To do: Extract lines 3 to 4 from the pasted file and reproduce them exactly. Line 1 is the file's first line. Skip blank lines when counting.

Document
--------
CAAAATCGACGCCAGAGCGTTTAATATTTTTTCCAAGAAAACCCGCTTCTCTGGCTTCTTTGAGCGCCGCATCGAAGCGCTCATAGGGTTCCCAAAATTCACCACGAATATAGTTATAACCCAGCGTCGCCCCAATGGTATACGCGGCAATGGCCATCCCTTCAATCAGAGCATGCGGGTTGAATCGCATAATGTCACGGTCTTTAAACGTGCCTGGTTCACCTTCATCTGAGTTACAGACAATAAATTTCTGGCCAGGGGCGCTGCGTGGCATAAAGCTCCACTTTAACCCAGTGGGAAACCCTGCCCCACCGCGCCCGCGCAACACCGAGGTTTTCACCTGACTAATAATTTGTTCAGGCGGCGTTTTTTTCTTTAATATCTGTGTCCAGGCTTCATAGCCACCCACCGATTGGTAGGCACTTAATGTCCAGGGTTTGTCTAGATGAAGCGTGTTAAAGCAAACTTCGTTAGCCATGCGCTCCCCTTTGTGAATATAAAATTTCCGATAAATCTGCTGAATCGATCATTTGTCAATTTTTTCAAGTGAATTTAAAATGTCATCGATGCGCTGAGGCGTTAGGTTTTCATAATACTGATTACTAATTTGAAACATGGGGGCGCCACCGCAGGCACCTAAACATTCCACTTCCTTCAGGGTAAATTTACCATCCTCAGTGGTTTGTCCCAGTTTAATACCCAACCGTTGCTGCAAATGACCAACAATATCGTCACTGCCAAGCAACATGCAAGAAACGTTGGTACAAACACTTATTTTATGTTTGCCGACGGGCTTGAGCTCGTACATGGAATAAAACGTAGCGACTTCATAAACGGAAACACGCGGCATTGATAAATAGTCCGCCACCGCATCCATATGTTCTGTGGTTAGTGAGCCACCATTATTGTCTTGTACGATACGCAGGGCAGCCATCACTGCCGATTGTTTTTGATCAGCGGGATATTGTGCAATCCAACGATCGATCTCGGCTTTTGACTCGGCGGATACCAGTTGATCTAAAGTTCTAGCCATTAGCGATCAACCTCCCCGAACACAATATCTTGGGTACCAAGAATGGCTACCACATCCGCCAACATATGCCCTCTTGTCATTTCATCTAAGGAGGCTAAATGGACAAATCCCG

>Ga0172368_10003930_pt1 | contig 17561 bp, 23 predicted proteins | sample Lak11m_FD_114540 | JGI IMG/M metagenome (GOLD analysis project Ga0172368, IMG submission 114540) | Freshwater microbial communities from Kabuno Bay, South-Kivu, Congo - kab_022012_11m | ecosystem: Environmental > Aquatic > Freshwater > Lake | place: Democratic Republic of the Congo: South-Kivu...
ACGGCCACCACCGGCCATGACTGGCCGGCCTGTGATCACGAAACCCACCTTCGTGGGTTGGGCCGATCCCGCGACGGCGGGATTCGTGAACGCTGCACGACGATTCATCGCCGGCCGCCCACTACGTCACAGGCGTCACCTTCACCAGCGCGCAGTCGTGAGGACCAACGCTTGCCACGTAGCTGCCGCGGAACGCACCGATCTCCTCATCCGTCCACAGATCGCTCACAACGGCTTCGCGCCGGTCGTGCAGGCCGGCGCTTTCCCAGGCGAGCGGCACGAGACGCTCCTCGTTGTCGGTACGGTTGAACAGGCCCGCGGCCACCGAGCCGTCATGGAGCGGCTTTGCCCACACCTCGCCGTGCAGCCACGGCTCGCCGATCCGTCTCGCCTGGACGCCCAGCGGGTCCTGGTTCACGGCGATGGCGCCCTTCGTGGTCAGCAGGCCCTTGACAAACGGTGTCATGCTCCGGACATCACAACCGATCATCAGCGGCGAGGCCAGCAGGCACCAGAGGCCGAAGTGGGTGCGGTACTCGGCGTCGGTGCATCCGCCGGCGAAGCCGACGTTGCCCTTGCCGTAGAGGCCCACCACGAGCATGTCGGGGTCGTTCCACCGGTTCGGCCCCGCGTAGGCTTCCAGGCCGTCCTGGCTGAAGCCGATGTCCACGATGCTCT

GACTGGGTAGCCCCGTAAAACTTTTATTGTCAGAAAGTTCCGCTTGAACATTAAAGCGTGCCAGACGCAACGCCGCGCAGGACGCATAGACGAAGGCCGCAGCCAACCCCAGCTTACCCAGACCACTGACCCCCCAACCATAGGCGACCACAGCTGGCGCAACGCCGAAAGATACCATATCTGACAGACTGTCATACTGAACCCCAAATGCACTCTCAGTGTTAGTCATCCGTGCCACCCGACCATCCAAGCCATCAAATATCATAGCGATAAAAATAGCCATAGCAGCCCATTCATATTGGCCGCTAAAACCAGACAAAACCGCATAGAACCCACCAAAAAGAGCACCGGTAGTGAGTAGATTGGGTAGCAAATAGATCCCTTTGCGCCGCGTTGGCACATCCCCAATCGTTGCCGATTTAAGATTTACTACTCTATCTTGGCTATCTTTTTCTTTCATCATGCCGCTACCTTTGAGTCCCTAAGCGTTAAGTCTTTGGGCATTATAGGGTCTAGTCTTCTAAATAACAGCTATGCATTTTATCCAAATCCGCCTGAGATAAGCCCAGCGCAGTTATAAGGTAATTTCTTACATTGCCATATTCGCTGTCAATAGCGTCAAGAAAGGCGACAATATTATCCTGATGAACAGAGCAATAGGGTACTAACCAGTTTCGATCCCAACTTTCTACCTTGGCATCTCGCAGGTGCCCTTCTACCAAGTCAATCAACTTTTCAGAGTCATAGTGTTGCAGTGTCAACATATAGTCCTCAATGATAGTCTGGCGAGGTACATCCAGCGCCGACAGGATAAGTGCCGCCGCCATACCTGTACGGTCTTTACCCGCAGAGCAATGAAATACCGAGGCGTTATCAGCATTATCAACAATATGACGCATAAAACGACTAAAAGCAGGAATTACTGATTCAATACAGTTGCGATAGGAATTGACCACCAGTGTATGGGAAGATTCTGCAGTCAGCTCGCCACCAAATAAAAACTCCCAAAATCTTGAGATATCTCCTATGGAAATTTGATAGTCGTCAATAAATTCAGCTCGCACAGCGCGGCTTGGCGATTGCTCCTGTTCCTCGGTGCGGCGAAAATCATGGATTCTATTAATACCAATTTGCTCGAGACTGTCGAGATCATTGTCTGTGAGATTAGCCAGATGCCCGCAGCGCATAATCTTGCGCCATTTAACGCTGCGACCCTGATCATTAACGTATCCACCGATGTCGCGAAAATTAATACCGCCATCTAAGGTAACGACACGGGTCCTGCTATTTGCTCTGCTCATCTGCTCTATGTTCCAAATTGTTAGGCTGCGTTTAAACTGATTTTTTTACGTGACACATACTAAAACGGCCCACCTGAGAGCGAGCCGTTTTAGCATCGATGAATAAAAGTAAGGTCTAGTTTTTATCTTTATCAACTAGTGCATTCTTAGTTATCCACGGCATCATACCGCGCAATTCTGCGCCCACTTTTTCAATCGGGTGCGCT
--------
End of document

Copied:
ACGGCCACCACCGGCCATGACTGGCCGGCCTGTGATCACGAAACCCACCTTCGTGGGTTGGGCCGATCCCGCGACGGCGGGATTCGTGAACGCTGCACGACGATTCATCGCCGGCCGCCCACTACGTCACAGGCGTCACCTTCACCAGCGCGCAGTCGTGAGGACCAACGCTTGCCACGTAGCTGCCGCGGAACGCACCGATCTCCTCATCCGTCCACAGATCGCTCACAACGGCTTCGCGCCGGTCGTGCAGGCCGGCGCTTTCCCAGGCGAGCGGCACGAGACGCTCCTCGTTGTCGGTACGGTTGAACAGGCCCGCGGCCACCGAGCCGTCATGGAGCGGCTTTGCCCACACCTCGCCGTGCAGCCACGGCTCGCCGATCCGTCTCGCCTGGACGCCCAGCGGGTCCTGGTTCACGGCGATGGCGCCCTTCGTGGTCAGCAGGCCCTTGACAAACGGTGTCATGCTCCGGACATCACAACCGATCATCAGCGGCGAGGCCAGCAGGCACCAGAGGCCGAAGTGGGTGCGGTACTCGGCGTCGGTGCATCCGCCGGCGAAGCCGACGTTGCCCTTGCCGTAGAGGCCCACCACGAGCATGTCGGGGTCGTTCCACCGGTTCGGCCCCGCGTAGGCTTCCAGGCCGTCCTGGCTGAAGCCGATGTCCACGATGCTCT

GACTGGGTAGCCCCGTAAAACTTTTATTGTCAGAAAGTTCCGCTTGAACATTAAAGCGTGCCAGACGCAACGCCGCGCAGGACGCATAGACGAAGGCCGCAGCCAACCCCAGCTTACCCAGACCACTGACCCCCCAACCATAGGCGACCACAGCTGGCGCAACGCCGAAAGATACCATATCTGACAGACTGTCATACTGAACCCCAAATGCACTCTCAGTGTTAGTCATCCGTGCCACCCGACCATCCAAGCCATCAAATATCATAGCGATAAAAATAGCCATAGCAGCCCATTCATATTGGCCGCTAAAACCAGACAAAACCGCATAGAACCCACCAAAAAGAGCACCGGTAGTGAGTAGATTGGGTAGCAAATAGATCCCTTTGCGCCGCGTTGGCACATCCCCAATCGTTGCCGATTTAAGATTTACTACTCTATCTTGGCTATCTTTTTCTTTCATCATGCCGCTACCTTTGAGTCCCTAAGCGTTAAGTCTTTGGGCATTATAGGGTCTAGTCTTCTAAATAACAGCTATGCATTTTATCCAAATCCGCCTGAGATAAGCCCAGCGCAGTTATAAGGTAATTTCTTACATTGCCATATTCGCTGTCAATAGCGTCAAGAAAGGCGACAATATTATCCTGATGAACAGAGCAATAGGGTACTAACCAGTTTCGATCCCAACTTTCTACCTTGGCATCTCGCAGGTGCCCTTCTACCAAGTCAATCAACTTTTCAGAGTCATAGTGTTGCAGTGTCAACATATAGTCCTCAATGATAGTCTGGCGAGGTACATCCAGCGCCGACAGGATAAGTGCCGCCGCCATACCTGTACGGTCTTTACCCGCAGAGCAATGAAATACCGAGGCGTTATCAGCATTATCAACAATATGACGCATAAAACGACTAAAAGCAGGAATTACTGATTCAATACAGTTGCGATAGGAATTGACCACCAGTGTATGGGAAGATTCTGCAGTCAGCTCGCCACCAAATAAAAACTCCCAAAATCTTGAGATATCTCCTATGGAAATTTGATAGTCGTCAATAAATTCAGCTCGCACAGCGCGGCTTGGCGATTGCTCCTGTTCCTCGGTGCGGCGAAAATCATGGATTCTATTAATACCAATTTGCTCGAGACTGTCGAGATCATTGTCTGTGAGATTAGCCAGATGCCCGCAGCGCATAATCTTGCGCCATTTAACGCTGCGACCCTGATCATTAACGTATCCACCGATGTCGCGAAAATTAATACCGCCATCTAAGGTAACGACACGGGTCCTGCTATTTGCTCTGCTCATCTGCTCTATGTTCCAAATTGTTAGGCTGCGTTTAAACTGATTTTTTTACGTGACACATACTAAAACGGCCCACCTGAGAGCGAGCCGTTTTAGCATCGATGAATAAAAGTAAGGTCTAGTTTTTATCTTTATCAACTAGTGCATTCTTAGTTATCCACGGCATCATACCGCGCAATTCTGCGCCCACTTTTTCAATCGGGTGCGCT